Why my smartphone hasn't replaced my in-car GPS receiver ... yet!

Almost every smartphone comes with a built-in GPS receiver and mapping software (either pre-loaded or available as an optional purchase). Does this mean that the days of the in-car GPS receiver are numbered?
Written by Adrian Kingsley-Hughes, Contributing Writer

Almost every smartphone comes with a built-in GPS receiver and mapping software (either pre-loaded or available as an optional purchase). Does this mean that the days of the in-car GPS receiver are numbered?

Over on Twitter yesterday I had a bit of a conversation with my ZDNet blogging buddy and mobile gadget übergeek James Kendrick about in-car navigation on Twitter (@jkendrick). We got around to talking about htis because of Dwight Silverman’s account of his summer vacation where he talked about using his smartphone for his road trip. I was surprised to find that Kendrick had replaced his TomTom with a smartphone over two years ago and instead relies on his smartphone to get him from A to B. He'll tell you why he prefers this over on Mobile News - if you're planning a road trip this summer and don't know whether to leave your in-car GPS receiver at home and rely on your smartphone or not, .

I own a smartphone (an iPhone 4) and I have numerous mapping apps installed on it. And I regularly use these apps for navigating when on foot, but when I'm on the move in my car I turn to a dedicated in-car navigation tool. Why? I'm glad you asked! Allow me to explain ...

  • Screen As big as the screen on smartphones such as the iPhone are, they're not s big as the screens you can get on a dedicated device. The 3.5-inch screen on my iPhone 4 is dwarfed by he 4.3-inch screen on my TomTom 940. Oh, and the glossy screen on a smartphone is a pain too use outdoors compared to the matte screen on most in-car GPS receivers.
  • User Interface (UI) The UI of a smartphone is designed to be read and used when the device is being held in the other hand. Compare this to an in-car GPS receiver has to work at arm's length while speeding along at 70 MPH.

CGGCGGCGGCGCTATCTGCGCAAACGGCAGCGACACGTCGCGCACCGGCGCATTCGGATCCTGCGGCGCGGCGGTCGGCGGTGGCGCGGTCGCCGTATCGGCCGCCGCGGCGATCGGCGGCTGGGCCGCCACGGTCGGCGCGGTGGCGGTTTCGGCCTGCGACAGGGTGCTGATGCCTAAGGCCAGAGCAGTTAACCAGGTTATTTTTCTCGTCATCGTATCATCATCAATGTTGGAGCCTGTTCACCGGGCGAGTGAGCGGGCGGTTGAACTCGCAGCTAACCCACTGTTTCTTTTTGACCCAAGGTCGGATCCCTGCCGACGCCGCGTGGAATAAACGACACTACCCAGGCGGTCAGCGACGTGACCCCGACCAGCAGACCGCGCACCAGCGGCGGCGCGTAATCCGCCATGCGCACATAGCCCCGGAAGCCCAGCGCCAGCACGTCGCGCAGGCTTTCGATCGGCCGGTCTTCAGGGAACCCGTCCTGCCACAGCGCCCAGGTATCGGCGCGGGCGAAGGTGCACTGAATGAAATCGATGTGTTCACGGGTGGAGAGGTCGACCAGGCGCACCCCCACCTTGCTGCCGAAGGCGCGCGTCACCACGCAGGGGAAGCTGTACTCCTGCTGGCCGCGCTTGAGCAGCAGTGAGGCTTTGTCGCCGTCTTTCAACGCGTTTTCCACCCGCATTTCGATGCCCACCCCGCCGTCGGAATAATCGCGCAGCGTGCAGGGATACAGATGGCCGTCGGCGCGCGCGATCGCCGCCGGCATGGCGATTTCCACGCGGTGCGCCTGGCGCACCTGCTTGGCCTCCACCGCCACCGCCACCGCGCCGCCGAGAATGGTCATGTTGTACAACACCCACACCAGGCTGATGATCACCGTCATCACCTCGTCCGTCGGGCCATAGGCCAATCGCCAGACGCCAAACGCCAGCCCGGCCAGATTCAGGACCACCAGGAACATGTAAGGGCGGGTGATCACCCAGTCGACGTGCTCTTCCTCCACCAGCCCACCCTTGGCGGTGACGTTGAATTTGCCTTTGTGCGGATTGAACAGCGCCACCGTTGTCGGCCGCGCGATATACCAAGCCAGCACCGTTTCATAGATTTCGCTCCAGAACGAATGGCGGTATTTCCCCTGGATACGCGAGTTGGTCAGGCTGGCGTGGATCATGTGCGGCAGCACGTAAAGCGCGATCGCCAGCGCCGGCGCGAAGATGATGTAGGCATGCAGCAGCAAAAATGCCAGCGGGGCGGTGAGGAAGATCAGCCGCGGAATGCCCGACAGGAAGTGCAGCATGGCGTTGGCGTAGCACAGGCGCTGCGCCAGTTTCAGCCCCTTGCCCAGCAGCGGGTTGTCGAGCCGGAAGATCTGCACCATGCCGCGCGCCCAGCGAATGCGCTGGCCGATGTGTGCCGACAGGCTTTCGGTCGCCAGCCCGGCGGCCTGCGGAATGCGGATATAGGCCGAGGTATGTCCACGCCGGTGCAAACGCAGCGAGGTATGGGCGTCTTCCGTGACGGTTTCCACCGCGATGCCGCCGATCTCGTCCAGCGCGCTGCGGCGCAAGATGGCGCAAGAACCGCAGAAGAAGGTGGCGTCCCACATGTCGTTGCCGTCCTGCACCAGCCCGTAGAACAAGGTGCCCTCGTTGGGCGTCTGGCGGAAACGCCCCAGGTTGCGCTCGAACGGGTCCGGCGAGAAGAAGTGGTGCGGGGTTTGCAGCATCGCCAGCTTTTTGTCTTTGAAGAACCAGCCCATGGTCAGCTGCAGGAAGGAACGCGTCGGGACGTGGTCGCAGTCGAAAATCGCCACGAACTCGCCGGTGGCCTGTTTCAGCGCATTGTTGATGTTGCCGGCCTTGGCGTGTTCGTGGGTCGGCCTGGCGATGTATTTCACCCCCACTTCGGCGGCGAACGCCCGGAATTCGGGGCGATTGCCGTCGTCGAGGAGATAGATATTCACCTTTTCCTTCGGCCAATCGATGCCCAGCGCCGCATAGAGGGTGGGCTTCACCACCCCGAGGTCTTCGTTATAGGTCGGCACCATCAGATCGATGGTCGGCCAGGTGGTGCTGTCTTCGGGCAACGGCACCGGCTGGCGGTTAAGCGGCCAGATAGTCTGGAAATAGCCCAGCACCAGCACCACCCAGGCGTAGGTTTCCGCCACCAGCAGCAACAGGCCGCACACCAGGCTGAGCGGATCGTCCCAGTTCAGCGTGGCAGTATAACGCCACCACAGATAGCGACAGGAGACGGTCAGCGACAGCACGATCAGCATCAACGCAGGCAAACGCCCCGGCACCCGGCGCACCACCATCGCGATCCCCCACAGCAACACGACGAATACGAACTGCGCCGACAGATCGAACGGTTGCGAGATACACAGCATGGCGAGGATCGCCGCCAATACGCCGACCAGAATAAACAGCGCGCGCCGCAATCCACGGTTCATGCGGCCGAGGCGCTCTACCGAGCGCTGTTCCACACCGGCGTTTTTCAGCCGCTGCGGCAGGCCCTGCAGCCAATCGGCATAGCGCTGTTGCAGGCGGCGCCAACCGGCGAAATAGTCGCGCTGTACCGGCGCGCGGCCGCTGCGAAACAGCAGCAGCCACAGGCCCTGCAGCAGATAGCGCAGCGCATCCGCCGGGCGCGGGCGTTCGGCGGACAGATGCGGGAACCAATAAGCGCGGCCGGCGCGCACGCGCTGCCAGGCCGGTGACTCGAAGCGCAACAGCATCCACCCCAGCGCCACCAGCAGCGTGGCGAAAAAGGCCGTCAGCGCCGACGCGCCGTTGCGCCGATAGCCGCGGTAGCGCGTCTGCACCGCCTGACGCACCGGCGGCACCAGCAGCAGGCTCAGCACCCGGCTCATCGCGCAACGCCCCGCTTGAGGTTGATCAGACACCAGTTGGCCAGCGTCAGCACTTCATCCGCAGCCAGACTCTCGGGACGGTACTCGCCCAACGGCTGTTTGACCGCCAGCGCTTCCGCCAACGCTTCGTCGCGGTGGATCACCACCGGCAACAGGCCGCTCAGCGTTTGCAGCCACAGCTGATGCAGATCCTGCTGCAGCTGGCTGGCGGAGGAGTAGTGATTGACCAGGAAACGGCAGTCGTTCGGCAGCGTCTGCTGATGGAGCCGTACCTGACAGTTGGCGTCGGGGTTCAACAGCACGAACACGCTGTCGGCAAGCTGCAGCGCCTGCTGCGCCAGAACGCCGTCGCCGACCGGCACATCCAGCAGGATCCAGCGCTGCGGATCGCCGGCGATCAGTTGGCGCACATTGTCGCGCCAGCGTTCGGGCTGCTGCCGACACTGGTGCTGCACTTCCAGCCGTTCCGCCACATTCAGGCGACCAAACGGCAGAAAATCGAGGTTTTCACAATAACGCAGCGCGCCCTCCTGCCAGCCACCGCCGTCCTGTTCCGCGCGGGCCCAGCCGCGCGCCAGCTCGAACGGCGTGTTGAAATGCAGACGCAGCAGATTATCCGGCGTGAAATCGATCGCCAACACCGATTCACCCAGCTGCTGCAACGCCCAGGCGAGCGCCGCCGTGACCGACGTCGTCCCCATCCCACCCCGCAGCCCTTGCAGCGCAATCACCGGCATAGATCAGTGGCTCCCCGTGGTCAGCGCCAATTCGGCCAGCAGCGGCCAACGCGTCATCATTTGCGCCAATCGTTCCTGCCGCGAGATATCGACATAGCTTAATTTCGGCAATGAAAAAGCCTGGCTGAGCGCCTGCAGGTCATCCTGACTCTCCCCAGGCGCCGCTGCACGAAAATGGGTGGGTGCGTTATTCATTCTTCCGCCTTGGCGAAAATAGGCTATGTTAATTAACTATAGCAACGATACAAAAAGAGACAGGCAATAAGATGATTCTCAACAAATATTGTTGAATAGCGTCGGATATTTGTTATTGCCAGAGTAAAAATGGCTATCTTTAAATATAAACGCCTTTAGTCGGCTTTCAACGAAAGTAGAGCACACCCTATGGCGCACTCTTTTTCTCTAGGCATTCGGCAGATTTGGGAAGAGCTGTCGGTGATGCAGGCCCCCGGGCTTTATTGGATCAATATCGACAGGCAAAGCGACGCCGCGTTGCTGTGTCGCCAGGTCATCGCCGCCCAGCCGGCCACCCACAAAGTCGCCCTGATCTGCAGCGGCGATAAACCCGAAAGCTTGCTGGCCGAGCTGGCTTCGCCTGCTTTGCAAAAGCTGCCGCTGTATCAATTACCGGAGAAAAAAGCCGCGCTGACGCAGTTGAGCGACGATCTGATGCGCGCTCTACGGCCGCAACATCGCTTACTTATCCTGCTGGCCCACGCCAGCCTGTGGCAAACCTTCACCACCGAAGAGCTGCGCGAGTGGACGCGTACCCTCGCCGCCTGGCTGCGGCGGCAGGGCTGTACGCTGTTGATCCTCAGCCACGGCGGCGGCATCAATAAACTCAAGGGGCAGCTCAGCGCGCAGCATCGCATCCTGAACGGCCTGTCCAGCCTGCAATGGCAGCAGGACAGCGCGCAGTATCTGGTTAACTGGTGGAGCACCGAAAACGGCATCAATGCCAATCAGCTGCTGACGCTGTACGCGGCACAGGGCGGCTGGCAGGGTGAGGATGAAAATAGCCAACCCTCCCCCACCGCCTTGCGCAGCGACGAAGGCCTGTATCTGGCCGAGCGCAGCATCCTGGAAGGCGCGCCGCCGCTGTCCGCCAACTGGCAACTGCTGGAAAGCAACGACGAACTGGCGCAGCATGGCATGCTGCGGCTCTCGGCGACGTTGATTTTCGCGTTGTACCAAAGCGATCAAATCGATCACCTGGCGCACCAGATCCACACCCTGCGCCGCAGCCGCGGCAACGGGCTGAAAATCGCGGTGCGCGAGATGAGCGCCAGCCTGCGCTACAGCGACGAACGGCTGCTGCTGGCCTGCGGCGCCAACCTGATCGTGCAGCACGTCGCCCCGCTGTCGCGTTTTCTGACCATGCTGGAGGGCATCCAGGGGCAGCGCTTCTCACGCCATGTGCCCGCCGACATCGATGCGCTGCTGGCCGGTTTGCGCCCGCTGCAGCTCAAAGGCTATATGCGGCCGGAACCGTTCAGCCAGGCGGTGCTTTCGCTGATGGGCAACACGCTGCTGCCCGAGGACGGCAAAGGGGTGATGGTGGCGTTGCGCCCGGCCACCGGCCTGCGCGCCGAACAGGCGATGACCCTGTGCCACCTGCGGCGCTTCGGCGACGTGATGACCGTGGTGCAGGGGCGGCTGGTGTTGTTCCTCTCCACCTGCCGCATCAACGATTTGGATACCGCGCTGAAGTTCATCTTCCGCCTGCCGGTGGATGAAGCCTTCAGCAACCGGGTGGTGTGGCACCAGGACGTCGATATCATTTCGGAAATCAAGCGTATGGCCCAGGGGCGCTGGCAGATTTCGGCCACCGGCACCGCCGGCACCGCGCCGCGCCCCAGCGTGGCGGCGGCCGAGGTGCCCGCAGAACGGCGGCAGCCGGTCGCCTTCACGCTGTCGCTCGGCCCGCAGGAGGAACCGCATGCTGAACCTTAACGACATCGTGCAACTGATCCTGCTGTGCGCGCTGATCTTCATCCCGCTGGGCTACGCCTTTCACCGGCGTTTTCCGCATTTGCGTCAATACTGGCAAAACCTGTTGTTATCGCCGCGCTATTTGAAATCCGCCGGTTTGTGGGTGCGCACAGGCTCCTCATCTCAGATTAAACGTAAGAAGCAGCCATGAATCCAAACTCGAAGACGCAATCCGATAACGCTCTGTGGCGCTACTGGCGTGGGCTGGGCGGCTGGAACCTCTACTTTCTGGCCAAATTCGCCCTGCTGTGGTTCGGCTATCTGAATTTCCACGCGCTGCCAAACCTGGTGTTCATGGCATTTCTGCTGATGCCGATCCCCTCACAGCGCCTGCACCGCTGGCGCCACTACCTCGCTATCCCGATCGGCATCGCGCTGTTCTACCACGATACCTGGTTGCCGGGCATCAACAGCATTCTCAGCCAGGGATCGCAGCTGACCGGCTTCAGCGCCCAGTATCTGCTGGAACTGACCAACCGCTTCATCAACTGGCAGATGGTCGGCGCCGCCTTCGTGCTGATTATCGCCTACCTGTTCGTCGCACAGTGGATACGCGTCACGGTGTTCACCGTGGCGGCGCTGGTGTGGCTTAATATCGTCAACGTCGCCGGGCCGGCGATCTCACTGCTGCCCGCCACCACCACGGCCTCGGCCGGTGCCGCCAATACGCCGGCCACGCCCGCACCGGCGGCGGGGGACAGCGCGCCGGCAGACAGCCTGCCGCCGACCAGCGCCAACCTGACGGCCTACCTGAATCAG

• Integration Most in-car GPS receivers connect to other devices, bringing together a multitude of useful features from other devices - most can easily integrate with your cellphone, car stereo, media player and so on.
  • Power I don't think I've come across an in-car GPS receiver that I'd describe as 'speedy' or 'highly responsive' in terms of the UI, but when I compare even my aging in-car devices with apps running on iOS I'm amazed by how clunky the apps are despite running on far superior hardware.
  • Better battery life Running navigation software on any smartphone I've had really chews up the battery. It's no big deal when you have a car cord, but there are times (depending on the vehicle) where having a car cord trail across the windshield is a real headache.

Note: I'm pretty agnostic when it comes to in-car navigation - I have several devices from both TomTom and Garmin. Each have their strengths and weaknesses.

While I'm here it's only fair that I add a few downsides of in-car GPS receivers compared to smartphones:

  • Awkward updating I've never owned a GPS receiver that's simple to update. The process seems to always be far more convoluted and involved that it should be. It's also hard to preserve settings on the device when updating the software, making the update process uncertain and painful.
  • No over-the-air updates While many high-end in-car devices do offer a data connection to allow you to do local searches, there's none that I'm aware of that allows map corrections to be downloaded automatically.
  • No apps I know, I know, we all lived happily for decades without apps until Apple came alone and changed things. I think it's time that companies like Garmin and TomTom kept up and offered a platform for developers to create apps for the devices.
  • Cost GPS receivers aren't cheap, and it's cheaper to buy a new app for a smartphone than it is to buy a new device.

Now if I could find a suction mount that allowed me to fix my iPad to the windshield, that might make me leave behind my TomTom and Garmin. OK, I'm joking, but despite my love of a dedicated in-car GPS receiver, I do keep up with the navigation apps for the iOS platform (I have several such apps installed on my iPhone), and while they're lacking in some areas right now, I do think that over time the in-car GPS receiver will be replaced by the smartphone even by a stalwart like myself.

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